Expect Duterte’s neoliberal legislative agenda in his 4th SONA


In his upcoming State of the Nation Address (SONA) this July 27, expect Duterte to once again aggressively push for the implementation of neoliberal economic reforms to further squeeze the already overburdened Filipinos. As what happened with the Anti-Terror Law, the granting of Covid-19 emergency powers to Duterte and the shutdown of ABS-CBN, these schemes will surely be railroaded as congress resumes its sessions.

The measures are being pushed by Duterte’s World Bank-trained technocrats under the guise of boosting the economy which has seen a sharp downturn due to the Covid-19 pandemic. There is, however, nothing new in its focus of “attracting foreign investments,” borrowing money from foreign creditors and passing the burden on the people in the form of a slew of new taxes.

Duterte’s economic managers have recently set on a media campaign to aggressively push for the implementation of an utterly regressive “Junk Food Tax” which aims to levy additional excise taxes on almost all food products. This includes taxing dried fish, noodles and canned goods that are staple to many households and blue-collar workers. Excise tax will also be levied on deep-fried and salty snacks; candies, sugary desserts and sweetened beverages; and fastfood products. The fiscal reform is justified as “sin tax” purportedly to discourage Filipinos from eating unhealthy food. Filipinos will be set back by at least P72.97 billion in should the tax be implemented. The tax burden is heavier for the poor majority who pay proportionally more out of their already meager incomes. This is doubly reprehensible especially now that majority of workers have lost their jobs to the pandemic.

Duterte’s economic managers are busy finding other things to tax. The Department of Trade and Industry (DTI) recently compelled small online sellers to register their businesses in order to impose taxes on them under pain of facing criminal charges. It recently drew more flak after stating that barter trading is illegal and must be taxed. New barter arrangements such as “online barter trading” have emerged as these have provided people with an alternative source of food and other basic needs amid the pandemic and imposition of work restrictions.

Because of disagreements between various government agencies and Congress over which project should be prioritized and problems of funding, the so-called “Covid-19 stimulus package” was not passed before congress went on recess last month. Last July 9, Presidential Spokesman Harry Roque announced that the legislative and executive branches have also already agreed on implementing the so-called “Covid-19 stimulus package” and Bayanihan 2.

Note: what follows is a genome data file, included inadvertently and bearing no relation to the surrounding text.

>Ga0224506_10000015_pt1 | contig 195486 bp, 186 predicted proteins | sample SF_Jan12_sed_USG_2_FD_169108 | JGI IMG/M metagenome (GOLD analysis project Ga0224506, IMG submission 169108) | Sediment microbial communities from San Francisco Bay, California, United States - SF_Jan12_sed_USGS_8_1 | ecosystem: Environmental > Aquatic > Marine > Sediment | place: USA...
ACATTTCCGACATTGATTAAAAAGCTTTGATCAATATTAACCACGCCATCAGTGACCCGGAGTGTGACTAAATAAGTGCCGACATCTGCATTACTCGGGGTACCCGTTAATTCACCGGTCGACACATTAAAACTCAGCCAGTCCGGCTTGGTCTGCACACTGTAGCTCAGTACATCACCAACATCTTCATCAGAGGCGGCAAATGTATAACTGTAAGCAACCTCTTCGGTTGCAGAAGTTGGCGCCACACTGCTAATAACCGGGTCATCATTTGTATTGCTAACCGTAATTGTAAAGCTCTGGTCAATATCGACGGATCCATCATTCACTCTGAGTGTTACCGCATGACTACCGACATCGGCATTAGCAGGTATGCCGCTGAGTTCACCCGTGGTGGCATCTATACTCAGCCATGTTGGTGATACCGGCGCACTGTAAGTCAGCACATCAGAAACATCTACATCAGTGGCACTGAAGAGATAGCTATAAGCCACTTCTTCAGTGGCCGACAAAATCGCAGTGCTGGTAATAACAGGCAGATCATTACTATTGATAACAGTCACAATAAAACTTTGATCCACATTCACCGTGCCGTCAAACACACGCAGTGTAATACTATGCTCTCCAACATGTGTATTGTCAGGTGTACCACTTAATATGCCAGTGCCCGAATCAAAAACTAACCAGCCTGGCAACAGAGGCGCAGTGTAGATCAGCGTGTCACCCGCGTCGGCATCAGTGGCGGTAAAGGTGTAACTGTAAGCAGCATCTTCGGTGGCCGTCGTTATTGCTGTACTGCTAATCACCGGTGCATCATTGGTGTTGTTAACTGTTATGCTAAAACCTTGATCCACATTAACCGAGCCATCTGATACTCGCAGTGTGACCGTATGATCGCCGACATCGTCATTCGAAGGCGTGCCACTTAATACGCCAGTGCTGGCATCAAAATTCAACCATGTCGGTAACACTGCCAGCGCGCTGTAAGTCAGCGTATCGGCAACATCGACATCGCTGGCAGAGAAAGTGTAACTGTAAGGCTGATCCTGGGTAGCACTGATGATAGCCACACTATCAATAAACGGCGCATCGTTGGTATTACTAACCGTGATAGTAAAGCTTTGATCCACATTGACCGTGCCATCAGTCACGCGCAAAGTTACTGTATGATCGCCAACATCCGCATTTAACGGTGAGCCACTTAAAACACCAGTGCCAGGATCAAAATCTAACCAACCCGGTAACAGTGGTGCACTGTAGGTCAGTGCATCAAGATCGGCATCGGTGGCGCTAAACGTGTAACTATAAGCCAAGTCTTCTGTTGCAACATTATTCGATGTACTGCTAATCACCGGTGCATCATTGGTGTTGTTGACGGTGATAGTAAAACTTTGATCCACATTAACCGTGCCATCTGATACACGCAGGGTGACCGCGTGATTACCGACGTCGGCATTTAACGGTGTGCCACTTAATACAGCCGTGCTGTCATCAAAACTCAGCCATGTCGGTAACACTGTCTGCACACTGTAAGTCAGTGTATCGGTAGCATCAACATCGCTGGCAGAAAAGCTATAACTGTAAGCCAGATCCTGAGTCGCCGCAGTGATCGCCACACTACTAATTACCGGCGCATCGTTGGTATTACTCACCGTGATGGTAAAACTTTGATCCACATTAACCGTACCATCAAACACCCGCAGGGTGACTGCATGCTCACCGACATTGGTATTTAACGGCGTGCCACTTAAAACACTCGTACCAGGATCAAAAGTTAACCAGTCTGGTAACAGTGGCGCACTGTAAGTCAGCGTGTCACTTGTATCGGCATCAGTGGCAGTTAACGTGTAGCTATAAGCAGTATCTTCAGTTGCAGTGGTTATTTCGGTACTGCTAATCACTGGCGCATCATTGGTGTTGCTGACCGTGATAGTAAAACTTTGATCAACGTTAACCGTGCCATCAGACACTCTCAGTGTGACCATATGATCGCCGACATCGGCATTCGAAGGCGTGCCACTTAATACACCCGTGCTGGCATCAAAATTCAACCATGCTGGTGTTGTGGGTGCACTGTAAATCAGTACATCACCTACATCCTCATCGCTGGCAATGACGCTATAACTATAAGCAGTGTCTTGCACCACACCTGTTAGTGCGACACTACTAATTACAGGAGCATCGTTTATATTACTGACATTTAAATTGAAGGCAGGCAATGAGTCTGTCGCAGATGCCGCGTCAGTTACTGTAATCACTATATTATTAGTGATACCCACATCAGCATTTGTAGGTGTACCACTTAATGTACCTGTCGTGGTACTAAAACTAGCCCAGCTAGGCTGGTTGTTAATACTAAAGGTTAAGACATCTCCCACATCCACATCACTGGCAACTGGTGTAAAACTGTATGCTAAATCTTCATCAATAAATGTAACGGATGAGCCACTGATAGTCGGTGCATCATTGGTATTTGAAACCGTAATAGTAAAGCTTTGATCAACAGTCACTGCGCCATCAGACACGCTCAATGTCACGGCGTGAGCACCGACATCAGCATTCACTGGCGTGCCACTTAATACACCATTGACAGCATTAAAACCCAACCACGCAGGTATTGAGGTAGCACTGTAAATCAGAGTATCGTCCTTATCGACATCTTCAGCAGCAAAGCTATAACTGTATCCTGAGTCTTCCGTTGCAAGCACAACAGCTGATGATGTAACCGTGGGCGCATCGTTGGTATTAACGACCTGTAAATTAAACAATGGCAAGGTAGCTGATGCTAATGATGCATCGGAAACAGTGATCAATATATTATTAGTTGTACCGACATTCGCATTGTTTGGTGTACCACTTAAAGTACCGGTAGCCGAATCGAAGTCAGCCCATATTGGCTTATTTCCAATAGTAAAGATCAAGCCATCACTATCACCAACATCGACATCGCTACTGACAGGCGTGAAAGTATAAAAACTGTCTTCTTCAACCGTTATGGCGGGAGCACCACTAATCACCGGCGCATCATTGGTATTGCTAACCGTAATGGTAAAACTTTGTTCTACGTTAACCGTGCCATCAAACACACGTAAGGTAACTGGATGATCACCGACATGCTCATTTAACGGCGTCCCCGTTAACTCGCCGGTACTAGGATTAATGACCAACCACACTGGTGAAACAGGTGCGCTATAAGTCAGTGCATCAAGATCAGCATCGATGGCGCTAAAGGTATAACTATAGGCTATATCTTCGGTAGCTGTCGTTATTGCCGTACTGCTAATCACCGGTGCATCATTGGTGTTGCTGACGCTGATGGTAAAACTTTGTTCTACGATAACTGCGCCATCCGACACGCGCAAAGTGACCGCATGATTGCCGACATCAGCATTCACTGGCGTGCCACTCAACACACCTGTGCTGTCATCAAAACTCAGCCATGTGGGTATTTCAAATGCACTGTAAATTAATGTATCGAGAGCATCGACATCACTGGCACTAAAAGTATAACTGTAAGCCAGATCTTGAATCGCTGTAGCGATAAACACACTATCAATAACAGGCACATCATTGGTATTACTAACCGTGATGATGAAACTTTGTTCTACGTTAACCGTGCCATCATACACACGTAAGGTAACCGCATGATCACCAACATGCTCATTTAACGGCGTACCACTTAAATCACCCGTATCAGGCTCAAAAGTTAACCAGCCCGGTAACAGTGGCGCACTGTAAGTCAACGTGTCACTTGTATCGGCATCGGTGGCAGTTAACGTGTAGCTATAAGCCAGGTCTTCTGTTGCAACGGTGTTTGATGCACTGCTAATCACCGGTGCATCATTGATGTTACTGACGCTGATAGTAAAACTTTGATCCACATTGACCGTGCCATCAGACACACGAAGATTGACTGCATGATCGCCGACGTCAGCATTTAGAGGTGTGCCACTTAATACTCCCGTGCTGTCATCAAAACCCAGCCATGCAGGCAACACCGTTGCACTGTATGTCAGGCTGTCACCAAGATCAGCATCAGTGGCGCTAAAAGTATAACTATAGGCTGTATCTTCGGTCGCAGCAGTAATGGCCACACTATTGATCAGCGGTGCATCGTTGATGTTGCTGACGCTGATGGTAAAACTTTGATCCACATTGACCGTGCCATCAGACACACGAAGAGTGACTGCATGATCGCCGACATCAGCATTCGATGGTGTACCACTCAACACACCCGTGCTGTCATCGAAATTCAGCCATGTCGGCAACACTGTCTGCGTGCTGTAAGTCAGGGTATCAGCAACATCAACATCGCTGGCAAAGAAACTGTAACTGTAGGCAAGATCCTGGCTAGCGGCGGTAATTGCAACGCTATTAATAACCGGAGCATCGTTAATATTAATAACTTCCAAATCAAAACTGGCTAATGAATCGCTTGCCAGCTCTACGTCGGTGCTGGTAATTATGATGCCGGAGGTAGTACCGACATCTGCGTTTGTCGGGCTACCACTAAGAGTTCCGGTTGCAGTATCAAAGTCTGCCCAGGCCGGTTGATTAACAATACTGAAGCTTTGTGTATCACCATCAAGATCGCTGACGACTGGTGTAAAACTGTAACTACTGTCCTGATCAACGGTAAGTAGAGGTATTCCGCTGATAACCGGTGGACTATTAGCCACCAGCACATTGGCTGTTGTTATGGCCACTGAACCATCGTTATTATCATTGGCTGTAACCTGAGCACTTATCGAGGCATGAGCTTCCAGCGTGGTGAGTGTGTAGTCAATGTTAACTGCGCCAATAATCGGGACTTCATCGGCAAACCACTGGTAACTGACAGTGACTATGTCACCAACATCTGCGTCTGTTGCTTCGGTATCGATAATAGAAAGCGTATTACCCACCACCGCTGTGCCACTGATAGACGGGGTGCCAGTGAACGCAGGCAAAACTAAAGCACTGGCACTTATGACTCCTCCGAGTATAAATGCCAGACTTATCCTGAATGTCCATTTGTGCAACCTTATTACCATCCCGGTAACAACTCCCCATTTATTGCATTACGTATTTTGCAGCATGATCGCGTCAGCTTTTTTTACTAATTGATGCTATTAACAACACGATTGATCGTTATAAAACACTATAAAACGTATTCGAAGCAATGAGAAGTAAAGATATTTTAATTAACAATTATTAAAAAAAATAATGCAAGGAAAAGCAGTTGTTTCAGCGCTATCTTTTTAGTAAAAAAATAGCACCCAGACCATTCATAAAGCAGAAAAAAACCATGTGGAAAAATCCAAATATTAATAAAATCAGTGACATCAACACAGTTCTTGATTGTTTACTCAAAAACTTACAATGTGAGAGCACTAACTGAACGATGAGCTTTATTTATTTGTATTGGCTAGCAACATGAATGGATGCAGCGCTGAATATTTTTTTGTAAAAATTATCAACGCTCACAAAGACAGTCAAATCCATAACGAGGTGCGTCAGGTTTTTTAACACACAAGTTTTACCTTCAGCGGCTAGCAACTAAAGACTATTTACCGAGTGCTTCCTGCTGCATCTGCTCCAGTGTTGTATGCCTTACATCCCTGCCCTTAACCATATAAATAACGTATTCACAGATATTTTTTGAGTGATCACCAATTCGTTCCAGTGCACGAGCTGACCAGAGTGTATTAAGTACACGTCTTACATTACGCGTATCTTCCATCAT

The stimulus package includes the Corporate Recovery and Tax Incentives for Enterprises (Create) Bill which aims to lower corporate income tax from 30% to 25% and give Duterte the authority to tailor-fit tax incentives and exemptions for big companies. This purportedly aims to attract foreign investments to create jobs for Filipinos. Only multinationals and companies that rake in billions of profits in the country will primarily benefit from this reform. The reactionary state will lose about P259 billion in corporate taxes until 2022 should the tax cuts be implemented.

Duterte’s stimulus package also includes the Covid-19 Unemployment Reduction Economic Stimulus (CURES) Bill which aims to give a new push to the slow implementation infrastructure projects under the regime’s Build, Build, Build program to purportedly create jobs to address the unemployment crisis. Contrarily, however, these projects will not create sufficient and long-term employment opportunities. In the past years, the much touted program has only contributed one-fourth of the total employment in the construction sector. Majority of the jobs created by these projects are contractual.

Duterte is also expected to push for the extension of his emergency powers under the Bayanihan Act which expired on June 25. In the past months, Duterte invoked the said power to arbitrarily impose a 10% tax increase on imported crude and petroleum products which has translated into higher prices of goods and services in the past months.

Simultaneously, his henchmen are aggressively pushing to expedite the privatization of government properties and assets to purportedly augment public funds amid the Covid-19 crisis. Senator Francis Tolentino last week filed the Deparment of Finance-backed “Covid-19 Economic Lifeline Act” which aims to create a Covid-19 Privatization Commission. The said commission will be headed by neoliberal extraordinaire Finance Sec. Carlos Dominguez who will oversee the disposition of state-owned assets which he deems “unprofitable.” Earlier in April, Rodrigo Duterte himself expressed his intent to sell the land where the Cultural Center of the Philippines and the Philippine International Convention Center stand on.

Expect Duterte’s neoliberal legislative agenda in his 4th SONA